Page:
MCL Injuries and Sports Injuries in Chinese Medicine
The medial collateral ligament (MCL) runs along the outside edge of the knee joint, connecting the top of the tibia to the bottom of the femur. This ligament is responsible for providing lateral stability to the joint, so the knee can bend up and down, but not to the side.
Like other ligaments, the MCL is a common source for sports injuries. It is more common in sports where explosive lateral movement is required, or where heavy contact is expected. Basketball, soccer, and football are examples.
Depending on their severity, MCL injuries may sideline an athlete for months. Full recovery may be elusive, too, as subsequent MCL injuries are more likely to occur once an initial injury is sustained. Proper treatment is essential in preventing ongoing sports injuries, and here, we’ll address what those treatments look like from a western and Chinese medicine standpoint.
The Anatomy and Severity of MCL Injuries
Many MCL injuries are caused by sudden lateral movement that puts heavy strain on the ligament. Another common cause of MCL injuries is contact with the knee that pushes the joint laterally. This may occur during a football tackle, or when a soccer player falls into another player’s knee.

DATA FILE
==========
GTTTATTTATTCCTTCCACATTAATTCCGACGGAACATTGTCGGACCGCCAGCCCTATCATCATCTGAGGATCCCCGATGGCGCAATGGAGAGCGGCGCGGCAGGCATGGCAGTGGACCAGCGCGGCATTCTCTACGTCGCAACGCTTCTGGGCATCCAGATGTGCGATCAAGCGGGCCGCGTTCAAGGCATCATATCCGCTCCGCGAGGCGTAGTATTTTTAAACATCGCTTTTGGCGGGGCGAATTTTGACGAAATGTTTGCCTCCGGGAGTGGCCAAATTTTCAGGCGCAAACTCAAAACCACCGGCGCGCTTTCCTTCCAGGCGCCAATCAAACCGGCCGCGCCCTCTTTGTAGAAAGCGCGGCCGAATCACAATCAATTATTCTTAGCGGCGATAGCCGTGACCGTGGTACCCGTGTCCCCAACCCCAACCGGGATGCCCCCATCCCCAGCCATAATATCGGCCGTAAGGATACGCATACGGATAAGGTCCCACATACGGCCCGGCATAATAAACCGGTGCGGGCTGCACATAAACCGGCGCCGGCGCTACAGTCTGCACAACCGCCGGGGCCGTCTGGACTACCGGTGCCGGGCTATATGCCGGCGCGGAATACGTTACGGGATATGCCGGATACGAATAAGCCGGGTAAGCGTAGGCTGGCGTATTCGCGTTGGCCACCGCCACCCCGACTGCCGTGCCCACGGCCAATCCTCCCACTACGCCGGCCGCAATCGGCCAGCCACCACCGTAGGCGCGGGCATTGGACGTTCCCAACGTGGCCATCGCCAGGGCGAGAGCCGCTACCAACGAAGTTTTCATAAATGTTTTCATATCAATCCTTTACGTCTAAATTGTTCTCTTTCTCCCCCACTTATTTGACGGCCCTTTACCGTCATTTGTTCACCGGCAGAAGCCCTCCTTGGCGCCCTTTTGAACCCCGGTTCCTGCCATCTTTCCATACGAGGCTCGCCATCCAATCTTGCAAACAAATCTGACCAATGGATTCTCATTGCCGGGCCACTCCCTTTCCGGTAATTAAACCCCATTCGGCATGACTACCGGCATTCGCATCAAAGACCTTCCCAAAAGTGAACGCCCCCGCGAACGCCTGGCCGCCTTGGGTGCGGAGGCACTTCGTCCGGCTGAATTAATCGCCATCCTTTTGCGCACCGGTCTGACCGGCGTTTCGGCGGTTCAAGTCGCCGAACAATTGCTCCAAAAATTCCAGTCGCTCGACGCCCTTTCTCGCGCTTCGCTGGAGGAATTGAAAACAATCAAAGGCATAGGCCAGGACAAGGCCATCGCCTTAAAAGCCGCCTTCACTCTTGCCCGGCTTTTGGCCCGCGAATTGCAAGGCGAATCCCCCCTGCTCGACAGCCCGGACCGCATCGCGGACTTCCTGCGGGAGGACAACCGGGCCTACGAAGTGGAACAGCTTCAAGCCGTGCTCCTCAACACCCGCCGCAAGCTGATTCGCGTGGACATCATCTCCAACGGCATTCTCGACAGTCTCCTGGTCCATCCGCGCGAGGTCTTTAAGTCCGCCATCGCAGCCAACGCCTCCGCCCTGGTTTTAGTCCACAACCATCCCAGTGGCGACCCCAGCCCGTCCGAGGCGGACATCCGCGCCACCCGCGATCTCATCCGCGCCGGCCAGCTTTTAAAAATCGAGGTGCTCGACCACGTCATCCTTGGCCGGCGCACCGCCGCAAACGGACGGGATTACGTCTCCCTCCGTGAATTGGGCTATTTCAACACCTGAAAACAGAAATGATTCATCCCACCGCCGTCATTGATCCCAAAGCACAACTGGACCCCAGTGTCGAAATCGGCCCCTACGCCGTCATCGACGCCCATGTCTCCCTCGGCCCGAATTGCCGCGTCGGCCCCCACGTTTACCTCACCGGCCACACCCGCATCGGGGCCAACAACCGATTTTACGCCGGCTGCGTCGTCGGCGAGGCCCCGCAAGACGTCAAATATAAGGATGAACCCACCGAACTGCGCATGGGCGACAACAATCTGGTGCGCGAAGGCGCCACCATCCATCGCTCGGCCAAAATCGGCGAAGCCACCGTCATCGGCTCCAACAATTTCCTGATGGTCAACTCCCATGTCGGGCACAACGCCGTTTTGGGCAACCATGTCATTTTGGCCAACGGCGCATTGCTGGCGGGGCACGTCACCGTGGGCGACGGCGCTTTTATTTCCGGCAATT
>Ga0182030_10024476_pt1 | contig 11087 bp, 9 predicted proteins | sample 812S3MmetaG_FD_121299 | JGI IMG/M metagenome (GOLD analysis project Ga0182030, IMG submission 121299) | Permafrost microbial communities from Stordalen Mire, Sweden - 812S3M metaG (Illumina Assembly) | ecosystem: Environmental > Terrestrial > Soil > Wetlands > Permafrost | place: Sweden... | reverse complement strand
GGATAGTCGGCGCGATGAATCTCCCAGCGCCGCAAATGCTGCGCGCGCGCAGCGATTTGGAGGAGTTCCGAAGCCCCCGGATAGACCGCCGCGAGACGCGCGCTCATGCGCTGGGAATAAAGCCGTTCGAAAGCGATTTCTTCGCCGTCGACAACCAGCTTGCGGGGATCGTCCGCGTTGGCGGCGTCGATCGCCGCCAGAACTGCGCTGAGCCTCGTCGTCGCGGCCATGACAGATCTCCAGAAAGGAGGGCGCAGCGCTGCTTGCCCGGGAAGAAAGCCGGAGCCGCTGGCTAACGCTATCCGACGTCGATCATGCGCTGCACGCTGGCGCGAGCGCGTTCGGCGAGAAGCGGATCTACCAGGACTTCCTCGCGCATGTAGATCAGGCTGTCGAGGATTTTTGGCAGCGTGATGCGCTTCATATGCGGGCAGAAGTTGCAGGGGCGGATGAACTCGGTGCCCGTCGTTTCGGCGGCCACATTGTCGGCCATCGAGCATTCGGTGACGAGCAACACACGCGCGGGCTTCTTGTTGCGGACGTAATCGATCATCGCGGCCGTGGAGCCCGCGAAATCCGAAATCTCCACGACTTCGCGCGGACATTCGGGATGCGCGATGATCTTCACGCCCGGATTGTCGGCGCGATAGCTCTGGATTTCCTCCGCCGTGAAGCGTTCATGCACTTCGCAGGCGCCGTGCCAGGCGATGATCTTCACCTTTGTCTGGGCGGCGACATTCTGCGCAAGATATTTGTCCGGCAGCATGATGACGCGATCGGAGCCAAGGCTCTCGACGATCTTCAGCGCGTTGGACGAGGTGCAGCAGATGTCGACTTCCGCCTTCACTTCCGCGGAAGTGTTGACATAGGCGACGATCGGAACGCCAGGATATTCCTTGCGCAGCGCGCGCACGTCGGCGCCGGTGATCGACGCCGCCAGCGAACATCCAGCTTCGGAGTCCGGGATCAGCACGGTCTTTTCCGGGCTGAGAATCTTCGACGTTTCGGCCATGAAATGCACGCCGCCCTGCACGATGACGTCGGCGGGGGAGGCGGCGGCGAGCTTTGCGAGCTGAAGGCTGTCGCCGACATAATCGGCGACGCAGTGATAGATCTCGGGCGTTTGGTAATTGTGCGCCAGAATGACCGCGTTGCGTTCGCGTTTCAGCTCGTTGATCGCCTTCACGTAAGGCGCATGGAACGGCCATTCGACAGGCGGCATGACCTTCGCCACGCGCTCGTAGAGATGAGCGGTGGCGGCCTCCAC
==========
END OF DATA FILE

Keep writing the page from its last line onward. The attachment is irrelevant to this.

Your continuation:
When an MCL injury occurs, its severity can be graded using the following clinical features:
- Grade 1 (sprain) – A grade 1 MCL injury is usually referred to as a sprain, although up to 10 percent of the ligament’s fibers may be torn with a grade 1 injury. Grade 1 injuries are characterized by mild to moderate pain in the knee and minor difficulty walking. The joint should remain stable, with less than 5mm of joint opening during a pressure test.
- Grade 2 (partial tear) – A grade 2 MCL injury is a partial tear that may reduce the joint’s stability to the point where it’s difficult to walk. Grade 2 injuries often produce intense pain and tenderness. During a pressure test, the joint may open up to 9mm.
- Grade 3 (complete tear) – A grade 3 MCL injury represents a complete tear of the ligament. The knee will be unstable and feel “loose,” making it almost impossible to walk on. Pain will be intense, and a pressure test will register more than 9mm of joint opening.
Treatment is based on severity, but western and Chinese medicine each have their own approach to resolving MCL and sports injuries.
Treating MCL and Sports Injuries: Western and Chinese Perspectives
Western and Chinese medicine have each demonstrated efficacy in treating a variety of sports injuries, including MCL injuries. Here is each medical philosophy’s approach:
- Western medicine – Western medicine recommends a combination of rest and pain medication for grade 1 and grade 2 injuries. Grade 2 injuries may require stabilization using a knee brace. Recent research shows better recovery outcomes if strength training is incorporated into treatment, as well, though only to the point that the patient can tolerate it. For grade 1 sprains, patients can usually return to their full physical regimen within 6 weeks. Grade 2 tears take around 10 weeks to heal.